Unfortunately, there have been quality control issues. For starters, I was concerned the cards would be printed with lead ink. Then I discovered that my mother’s grasp of her native language is a bit rusty. “A thousand grains of rice create a thousand varieties of people,” she announced.

Her sister corrected her. “It’s ‘One grain of rice creates a thousand varieties of people,'” my Aunt said.

Mom’s errors of recall gave me pause as I thought of other “lost in translation” episodes. Earlier this year I told her I bought the CD, “Yo Yo Ma Plays Ennio Morricone” for my dad. Later she asked me, “What was the CD you bought Dad about ‘Yo Mama?'”

I unfairly pick on my mother when all of us trip over what we say versus what we mean. For the past two years, Paige has been going to speech therapy to improve her articulation. Words like “self,” Paige pronounced as “selth.” One day, her speech teacher sent me a note which read, “Paige is making good progress. Please help her work on her ‘F’ words at home.” Duly noted.

As for the Chinese greeting card line, it likely would have to be marketed as limited-edition cards because my mom hardly mutters Chinese aphorisms anymore. I take it as a sign of growing peace and healing for her… and for all of us.

There’s less time spent looking in the rearview mirror these days. Objects and issues are smaller than they appear. I still struggle with the notion that I know what should happen in my life and what God needs to do to make things just and fair in the world. That mindset usually produces enormous frustration and anxiety because I know what’s supposed to happen, and God isn’t following my directions. When I manage to set aside my arrogance and my expectations and work to relinquish my tight-fisted control, life is surprisingly full of serendipitous joy.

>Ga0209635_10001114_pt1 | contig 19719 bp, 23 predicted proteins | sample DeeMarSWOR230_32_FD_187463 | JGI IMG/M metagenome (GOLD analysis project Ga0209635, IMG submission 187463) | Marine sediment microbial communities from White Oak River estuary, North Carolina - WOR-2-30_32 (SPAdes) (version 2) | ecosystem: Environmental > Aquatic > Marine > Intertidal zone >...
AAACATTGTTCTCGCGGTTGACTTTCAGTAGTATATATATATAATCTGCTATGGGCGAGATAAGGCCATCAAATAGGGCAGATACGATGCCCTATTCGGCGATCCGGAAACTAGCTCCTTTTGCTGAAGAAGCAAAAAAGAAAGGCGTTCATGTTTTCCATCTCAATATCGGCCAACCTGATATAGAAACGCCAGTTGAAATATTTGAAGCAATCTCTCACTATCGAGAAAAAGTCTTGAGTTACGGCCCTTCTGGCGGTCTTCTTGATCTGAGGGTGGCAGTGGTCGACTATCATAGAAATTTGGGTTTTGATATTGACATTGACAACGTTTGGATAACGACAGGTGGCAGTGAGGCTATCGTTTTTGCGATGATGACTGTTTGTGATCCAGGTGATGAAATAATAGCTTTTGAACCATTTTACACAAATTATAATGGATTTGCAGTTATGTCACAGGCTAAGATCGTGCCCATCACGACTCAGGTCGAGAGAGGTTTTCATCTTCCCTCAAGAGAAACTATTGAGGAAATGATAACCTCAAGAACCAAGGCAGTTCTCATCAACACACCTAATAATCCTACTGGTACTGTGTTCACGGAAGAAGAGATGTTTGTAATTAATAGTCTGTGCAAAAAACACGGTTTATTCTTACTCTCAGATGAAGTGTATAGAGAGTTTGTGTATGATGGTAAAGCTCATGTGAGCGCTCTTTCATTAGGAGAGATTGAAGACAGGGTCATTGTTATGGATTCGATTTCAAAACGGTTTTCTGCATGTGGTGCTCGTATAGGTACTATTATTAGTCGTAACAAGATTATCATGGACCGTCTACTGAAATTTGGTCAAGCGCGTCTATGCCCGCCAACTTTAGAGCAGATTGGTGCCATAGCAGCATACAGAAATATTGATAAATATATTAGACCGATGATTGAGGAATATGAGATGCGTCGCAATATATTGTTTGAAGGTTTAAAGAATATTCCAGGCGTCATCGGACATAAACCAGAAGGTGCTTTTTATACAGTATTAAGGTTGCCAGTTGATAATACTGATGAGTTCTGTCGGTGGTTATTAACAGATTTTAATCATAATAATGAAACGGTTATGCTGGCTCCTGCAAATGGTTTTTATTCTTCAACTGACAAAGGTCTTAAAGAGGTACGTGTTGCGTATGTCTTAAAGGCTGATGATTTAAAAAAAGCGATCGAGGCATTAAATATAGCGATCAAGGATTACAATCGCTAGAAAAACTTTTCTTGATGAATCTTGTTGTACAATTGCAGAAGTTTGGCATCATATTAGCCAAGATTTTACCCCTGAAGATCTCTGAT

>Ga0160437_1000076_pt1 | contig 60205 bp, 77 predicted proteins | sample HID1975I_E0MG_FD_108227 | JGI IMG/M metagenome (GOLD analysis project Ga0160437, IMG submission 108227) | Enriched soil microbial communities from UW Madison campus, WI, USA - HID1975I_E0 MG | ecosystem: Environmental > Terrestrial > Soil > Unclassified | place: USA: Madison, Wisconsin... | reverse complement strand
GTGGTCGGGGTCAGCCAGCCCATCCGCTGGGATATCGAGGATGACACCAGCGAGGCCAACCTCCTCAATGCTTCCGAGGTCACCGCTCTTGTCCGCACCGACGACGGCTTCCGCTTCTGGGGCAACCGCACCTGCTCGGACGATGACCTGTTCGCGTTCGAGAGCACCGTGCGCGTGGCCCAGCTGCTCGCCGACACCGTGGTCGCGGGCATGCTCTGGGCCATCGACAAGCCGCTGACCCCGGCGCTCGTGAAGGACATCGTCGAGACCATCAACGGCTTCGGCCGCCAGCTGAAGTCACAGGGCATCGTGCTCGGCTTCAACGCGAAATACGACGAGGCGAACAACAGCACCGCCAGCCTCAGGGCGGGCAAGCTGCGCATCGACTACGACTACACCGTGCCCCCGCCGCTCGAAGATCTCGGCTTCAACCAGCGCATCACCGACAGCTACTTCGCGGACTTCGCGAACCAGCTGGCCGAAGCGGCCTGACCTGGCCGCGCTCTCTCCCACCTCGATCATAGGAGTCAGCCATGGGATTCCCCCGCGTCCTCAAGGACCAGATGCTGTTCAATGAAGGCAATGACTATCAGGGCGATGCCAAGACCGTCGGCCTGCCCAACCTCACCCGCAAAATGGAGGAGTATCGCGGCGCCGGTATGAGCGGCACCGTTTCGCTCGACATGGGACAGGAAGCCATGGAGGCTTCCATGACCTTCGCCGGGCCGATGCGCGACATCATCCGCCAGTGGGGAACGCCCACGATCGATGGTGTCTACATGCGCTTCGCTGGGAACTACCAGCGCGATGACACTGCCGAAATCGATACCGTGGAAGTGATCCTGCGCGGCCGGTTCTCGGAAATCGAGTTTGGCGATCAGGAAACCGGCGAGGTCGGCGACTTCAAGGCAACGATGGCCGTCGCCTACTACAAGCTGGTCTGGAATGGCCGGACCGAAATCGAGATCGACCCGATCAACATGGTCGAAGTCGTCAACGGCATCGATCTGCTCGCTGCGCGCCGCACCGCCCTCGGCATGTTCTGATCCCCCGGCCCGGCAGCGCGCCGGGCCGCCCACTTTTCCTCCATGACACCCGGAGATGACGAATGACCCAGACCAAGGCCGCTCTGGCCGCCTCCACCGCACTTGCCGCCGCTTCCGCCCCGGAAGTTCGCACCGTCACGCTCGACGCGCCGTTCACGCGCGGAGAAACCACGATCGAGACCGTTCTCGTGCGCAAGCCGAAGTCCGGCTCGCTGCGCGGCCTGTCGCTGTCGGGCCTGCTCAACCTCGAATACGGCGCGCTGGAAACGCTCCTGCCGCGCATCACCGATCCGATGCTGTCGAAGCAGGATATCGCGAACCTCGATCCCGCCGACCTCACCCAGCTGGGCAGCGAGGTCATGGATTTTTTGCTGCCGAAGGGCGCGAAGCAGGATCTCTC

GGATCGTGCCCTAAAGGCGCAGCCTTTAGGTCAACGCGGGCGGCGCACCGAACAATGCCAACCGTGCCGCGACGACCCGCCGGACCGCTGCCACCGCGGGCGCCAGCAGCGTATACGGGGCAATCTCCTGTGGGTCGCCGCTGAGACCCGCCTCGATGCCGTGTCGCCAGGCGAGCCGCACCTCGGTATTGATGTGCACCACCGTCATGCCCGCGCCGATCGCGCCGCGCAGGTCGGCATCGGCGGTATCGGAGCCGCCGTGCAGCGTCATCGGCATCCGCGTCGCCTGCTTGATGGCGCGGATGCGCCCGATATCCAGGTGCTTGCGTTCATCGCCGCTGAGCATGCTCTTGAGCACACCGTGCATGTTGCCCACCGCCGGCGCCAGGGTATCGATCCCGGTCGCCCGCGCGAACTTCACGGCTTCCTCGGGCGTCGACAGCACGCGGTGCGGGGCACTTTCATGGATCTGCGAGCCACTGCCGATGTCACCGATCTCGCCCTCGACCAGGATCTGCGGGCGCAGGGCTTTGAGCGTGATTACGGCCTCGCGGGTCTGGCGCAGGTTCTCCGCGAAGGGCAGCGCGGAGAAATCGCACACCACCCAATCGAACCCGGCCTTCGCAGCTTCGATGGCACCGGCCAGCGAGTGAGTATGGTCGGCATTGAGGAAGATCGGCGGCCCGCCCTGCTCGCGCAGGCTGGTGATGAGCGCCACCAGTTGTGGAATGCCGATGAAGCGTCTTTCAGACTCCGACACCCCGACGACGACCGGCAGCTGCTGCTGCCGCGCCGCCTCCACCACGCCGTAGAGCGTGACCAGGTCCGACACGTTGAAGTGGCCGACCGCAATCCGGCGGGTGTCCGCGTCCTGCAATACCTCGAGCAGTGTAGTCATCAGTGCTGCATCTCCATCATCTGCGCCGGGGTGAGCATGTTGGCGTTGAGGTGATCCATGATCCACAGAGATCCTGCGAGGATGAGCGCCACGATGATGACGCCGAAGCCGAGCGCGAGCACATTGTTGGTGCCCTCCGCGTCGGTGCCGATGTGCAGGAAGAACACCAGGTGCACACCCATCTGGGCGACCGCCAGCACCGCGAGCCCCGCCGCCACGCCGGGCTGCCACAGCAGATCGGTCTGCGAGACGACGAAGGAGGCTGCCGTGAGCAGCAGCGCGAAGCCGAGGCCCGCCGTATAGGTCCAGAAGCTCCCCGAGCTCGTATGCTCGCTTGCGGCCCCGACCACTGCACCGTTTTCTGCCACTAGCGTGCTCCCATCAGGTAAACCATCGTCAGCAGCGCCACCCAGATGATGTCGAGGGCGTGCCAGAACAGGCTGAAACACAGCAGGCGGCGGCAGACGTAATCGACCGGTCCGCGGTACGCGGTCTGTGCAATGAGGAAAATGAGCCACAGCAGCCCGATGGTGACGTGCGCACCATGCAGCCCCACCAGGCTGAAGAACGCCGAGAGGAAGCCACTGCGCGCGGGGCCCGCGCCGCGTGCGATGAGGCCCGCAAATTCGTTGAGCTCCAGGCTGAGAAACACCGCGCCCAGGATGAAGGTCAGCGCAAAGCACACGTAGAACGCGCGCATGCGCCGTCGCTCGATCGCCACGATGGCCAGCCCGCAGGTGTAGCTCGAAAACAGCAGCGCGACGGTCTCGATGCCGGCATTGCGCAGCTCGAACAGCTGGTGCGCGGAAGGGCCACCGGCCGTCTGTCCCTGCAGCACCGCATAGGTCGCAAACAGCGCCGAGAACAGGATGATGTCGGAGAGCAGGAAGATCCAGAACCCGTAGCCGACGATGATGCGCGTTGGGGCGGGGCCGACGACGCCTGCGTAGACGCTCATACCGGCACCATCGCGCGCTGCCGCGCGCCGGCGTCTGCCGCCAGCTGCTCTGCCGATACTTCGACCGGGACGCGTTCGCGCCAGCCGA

It’s crazy to admit this, but I love my heap of kids and our zany lives. I love our Thursday “backward dinner” nights, where we start our meal with dessert and then work our way back to entrées and vegetables.

I love the kids’ inventive stories of Mr. Mouse. Not sure how that one started, but maybe a year ago all four of them started telling me tales of Mr. Mouse sightings and adventures. Mr. Mouse goes to Daddy and Angela’s house on weekend visitations. Mr. Mouse traveled with us to Disney World, Legoland, Whistler, and Maui this year. Mr. Mouse’s cousin came for a visit. Mr. Mouse only eats steak and drinks root beer.

I think it’s healthy to encourage children’s imaginations and whimsy. At least, I thought that’s what I was doing until I went to retrieve the trash from under the kitchen sink the other week and found mouse droppings there. Now I wonder how many of us really did travel to see Mickey Mouse last spring…

When Paige isn’t singing It’s a Small World, she’s crooning Crocodile Rock or Jesus Loves the Little Children. One day, when she got to the lyrics about the different ethnicities, “Red and yellow, black and white, all are precious in His sight,” I had to stop her to ask, “What color are you, Paige?”

“I’m off-white,” my Asian/Caucasian daughter answered. Later, the kids wanted to know more about their heritage. I explained I was 100 percent Chinese, and Daddy was made up of many nationalities from Scottish to American Indian.

“We’re Indian?” they asked.